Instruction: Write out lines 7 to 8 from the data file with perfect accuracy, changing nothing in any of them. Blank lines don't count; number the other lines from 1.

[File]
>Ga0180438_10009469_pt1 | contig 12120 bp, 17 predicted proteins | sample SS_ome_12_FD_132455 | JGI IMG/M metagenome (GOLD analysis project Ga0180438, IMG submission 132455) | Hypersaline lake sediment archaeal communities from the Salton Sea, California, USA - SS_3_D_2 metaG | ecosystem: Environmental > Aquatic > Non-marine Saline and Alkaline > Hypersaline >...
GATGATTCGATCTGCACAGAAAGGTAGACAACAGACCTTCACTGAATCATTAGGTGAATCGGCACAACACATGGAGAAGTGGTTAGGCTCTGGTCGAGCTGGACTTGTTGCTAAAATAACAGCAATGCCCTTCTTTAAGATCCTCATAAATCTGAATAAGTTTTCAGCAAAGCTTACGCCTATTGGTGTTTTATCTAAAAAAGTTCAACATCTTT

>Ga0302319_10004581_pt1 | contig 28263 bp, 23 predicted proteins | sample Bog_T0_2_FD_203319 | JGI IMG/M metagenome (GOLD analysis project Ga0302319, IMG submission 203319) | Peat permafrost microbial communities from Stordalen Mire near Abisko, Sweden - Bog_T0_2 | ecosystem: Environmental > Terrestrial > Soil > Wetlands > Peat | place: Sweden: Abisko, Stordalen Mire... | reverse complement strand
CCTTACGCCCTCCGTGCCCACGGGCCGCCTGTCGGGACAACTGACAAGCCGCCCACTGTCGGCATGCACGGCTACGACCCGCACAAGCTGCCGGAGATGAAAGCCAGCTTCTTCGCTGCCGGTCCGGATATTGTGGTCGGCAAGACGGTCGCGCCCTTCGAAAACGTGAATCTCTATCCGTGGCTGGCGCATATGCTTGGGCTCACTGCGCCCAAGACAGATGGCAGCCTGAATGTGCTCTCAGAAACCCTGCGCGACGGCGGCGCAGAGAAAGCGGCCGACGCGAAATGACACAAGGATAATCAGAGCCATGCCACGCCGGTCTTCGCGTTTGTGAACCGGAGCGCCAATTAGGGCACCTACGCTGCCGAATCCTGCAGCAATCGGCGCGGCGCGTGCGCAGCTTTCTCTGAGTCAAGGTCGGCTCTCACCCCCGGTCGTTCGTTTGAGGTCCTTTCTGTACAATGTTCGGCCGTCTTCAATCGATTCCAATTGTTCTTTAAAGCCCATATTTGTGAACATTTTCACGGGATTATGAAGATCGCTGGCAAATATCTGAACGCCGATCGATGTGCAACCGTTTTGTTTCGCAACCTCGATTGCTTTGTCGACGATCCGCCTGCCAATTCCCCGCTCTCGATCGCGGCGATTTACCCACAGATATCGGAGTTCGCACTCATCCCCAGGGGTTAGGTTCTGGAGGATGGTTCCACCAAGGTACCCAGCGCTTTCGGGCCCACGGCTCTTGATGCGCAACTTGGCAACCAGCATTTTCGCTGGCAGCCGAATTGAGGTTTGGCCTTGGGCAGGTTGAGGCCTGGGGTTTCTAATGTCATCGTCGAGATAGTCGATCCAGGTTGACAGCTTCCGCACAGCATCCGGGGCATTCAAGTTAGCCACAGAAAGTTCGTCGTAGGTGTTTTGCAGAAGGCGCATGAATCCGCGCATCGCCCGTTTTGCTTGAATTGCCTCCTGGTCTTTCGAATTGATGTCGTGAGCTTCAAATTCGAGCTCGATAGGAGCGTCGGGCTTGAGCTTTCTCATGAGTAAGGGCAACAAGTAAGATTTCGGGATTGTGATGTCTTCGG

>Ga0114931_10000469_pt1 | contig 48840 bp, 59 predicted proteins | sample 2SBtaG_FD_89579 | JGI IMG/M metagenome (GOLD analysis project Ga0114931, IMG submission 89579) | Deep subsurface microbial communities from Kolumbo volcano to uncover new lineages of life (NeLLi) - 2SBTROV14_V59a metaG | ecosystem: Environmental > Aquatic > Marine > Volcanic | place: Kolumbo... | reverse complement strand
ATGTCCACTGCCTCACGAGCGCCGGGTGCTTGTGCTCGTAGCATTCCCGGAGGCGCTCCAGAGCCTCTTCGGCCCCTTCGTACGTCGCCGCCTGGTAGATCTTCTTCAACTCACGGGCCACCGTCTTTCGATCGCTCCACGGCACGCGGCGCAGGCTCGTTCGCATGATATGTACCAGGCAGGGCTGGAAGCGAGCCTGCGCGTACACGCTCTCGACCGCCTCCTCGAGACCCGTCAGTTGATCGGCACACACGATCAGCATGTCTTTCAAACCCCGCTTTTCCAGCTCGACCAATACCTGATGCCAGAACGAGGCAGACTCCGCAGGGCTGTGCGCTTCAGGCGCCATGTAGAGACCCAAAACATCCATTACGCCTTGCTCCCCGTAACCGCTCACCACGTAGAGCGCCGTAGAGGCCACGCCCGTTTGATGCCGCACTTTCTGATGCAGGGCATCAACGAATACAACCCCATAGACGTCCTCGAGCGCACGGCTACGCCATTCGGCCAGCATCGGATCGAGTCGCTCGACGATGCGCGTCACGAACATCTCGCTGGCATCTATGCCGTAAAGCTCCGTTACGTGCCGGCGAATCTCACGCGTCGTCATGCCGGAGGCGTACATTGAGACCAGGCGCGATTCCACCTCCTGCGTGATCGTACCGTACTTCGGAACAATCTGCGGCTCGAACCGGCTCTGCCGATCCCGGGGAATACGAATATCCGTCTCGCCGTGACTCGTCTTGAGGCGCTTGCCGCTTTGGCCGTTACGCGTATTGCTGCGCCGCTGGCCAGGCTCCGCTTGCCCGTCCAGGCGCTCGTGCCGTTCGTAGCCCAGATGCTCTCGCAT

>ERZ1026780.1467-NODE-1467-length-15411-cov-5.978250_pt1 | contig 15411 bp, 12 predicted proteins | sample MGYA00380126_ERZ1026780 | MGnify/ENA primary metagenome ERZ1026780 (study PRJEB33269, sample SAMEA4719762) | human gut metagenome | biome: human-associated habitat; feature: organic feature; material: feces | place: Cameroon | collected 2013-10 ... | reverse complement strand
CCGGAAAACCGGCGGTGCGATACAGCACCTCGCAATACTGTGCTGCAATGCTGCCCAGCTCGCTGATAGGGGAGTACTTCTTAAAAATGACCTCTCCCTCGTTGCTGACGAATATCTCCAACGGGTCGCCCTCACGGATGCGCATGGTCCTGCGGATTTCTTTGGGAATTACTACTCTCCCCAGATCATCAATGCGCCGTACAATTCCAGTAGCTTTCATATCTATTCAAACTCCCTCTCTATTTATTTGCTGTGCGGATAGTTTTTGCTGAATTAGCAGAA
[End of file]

>ERZ1026780.1467-NODE-1467-length-15411-cov-5.978250_pt1 | contig 15411 bp, 12 predicted proteins | sample MGYA00380126_ERZ1026780 | MGnify/ENA primary metagenome ERZ1026780 (study PRJEB33269, sample SAMEA4719762) | human gut metagenome | biome: human-associated habitat; feature: organic feature; material: feces | place: Cameroon | collected 2013-10 ... | reverse complement strand
CCGGAAAACCGGCGGTGCGATACAGCACCTCGCAATACTGTGCTGCAATGCTGCCCAGCTCGCTGATAGGGGAGTACTTCTTAAAAATGACCTCTCCCTCGTTGCTGACGAATATCTCCAACGGGTCGCCCTCACGGATGCGCATGGTCCTGCGGATTTCTTTGGGAATTACTACTCTCCCCAGATCATCAATGCGCCGTACAATTCCAGTAGCTTTCATATCTATTCAAACTCCCTCTCTATTTATTTGCTGTGCGGATAGTTTTTGCTGAATTAGCAGAA